The Dartmouth Institute Microsystem Academy is a leader in Clinical Microsystem development, research, teaching, and coaching since this work began in the early 1990s. Through the integration of professional experience, empirical and cutting-edge research methodologies and information, the Microsystem Academy’s education programs offer exciting and rigorous action learning curricula in the art and science of healthcare quality improvement.
To provide vital education and coaching tools and resources to support exceptional health care and the continual improvement of care across the globe.
To develop high-performing systems of care based on a clinical microsystems approach and team coaching methodology, through:
We are strongly committed to:
Advancing the field of continual improvement at all levels of health care delivery systems
Collaborating with health systems to co-design and improve population health
Honoring the unique contexts and needs of clients and strategic partners
Disseminating new knowledge widely so that others may easily benefit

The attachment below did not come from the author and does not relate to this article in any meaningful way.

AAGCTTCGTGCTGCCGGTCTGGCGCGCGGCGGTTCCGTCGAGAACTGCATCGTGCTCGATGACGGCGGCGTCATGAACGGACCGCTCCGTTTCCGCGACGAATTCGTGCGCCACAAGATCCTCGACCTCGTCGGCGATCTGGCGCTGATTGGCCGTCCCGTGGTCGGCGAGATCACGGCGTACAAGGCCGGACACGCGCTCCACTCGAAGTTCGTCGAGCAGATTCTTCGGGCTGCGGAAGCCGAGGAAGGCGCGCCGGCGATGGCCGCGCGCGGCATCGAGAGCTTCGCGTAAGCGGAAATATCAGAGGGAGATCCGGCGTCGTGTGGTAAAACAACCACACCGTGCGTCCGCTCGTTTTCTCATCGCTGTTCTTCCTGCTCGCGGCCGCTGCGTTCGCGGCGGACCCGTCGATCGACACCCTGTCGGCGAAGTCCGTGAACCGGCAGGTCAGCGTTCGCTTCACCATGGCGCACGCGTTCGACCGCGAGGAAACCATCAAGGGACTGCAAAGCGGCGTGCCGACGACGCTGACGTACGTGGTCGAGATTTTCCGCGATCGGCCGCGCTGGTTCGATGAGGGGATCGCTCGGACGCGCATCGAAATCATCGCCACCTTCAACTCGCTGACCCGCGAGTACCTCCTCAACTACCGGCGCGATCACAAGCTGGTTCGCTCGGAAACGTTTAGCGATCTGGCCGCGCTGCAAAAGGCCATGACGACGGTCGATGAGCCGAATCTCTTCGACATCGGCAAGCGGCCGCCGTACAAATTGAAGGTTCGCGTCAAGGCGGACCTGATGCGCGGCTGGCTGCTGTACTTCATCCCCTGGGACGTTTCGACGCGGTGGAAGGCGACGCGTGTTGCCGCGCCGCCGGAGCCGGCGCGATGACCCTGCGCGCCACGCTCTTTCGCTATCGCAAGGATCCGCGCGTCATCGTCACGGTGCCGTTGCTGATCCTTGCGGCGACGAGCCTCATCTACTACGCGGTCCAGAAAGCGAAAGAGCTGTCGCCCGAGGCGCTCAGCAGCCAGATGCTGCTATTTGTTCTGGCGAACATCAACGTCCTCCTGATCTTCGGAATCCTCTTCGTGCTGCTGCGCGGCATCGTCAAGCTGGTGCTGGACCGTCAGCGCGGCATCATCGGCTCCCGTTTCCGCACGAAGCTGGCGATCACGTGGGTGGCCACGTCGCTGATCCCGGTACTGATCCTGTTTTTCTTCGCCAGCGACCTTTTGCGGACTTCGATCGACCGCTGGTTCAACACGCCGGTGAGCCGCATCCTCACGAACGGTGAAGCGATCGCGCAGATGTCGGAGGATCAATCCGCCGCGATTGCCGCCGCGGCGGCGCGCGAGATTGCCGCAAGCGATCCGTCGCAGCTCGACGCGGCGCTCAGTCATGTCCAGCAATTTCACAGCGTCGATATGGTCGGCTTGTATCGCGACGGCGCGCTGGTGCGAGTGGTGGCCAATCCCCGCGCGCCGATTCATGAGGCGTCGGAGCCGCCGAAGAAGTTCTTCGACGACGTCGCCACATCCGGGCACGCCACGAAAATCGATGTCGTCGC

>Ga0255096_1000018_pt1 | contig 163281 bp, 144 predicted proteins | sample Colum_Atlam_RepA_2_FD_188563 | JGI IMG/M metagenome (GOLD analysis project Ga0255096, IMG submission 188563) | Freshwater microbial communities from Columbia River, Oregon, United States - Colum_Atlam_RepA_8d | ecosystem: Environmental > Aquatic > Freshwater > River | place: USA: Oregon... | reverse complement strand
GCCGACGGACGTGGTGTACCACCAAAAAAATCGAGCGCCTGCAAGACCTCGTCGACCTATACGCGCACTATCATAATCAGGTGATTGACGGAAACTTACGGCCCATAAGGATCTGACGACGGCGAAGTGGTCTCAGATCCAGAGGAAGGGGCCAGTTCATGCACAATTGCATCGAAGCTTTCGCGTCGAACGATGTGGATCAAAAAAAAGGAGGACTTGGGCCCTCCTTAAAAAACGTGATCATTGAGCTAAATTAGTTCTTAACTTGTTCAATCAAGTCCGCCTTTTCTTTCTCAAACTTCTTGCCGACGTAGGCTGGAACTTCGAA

A clinical microsystem is a small group of people who work together on a regular basis to provide care to discrete subpopulations of patients.
A clinical microsystem evolves over time and is often embedded in larger organizations.
A clinical microsystem is a complex adaptive system, and as such it must do the primary work associated with core aims, meet the needs of its members, and maintain itself over time as a clinical unit (Value by Design, pp. 3–4).
A clinical microsystem has clinical and business aims, linked processes, and a shared information environment, and it produces performance outcomes.
Value creation at the overall health system level depends not only on the improvement and innovation that takes place within microsystems, but in the integration between and across the many frontline functional units that make up the system. Two or more microsystems create a mesosystem, which reflects the journey of the patient and family. In fact, transformation of these essential building blocks that combine to form the care continuum is critical to realizing the value proposition of a seamless, patient-centered, high quality, safe, and efficient health system.
Organizations that have intentionally developed pervasive improvement capability in their microsystems have a strategic advantage when it comes to accelerating and sustaining system- level improvement. These organizations have an efficient and effective means of getting everyone involved to accomplish their strategic plan campaign.”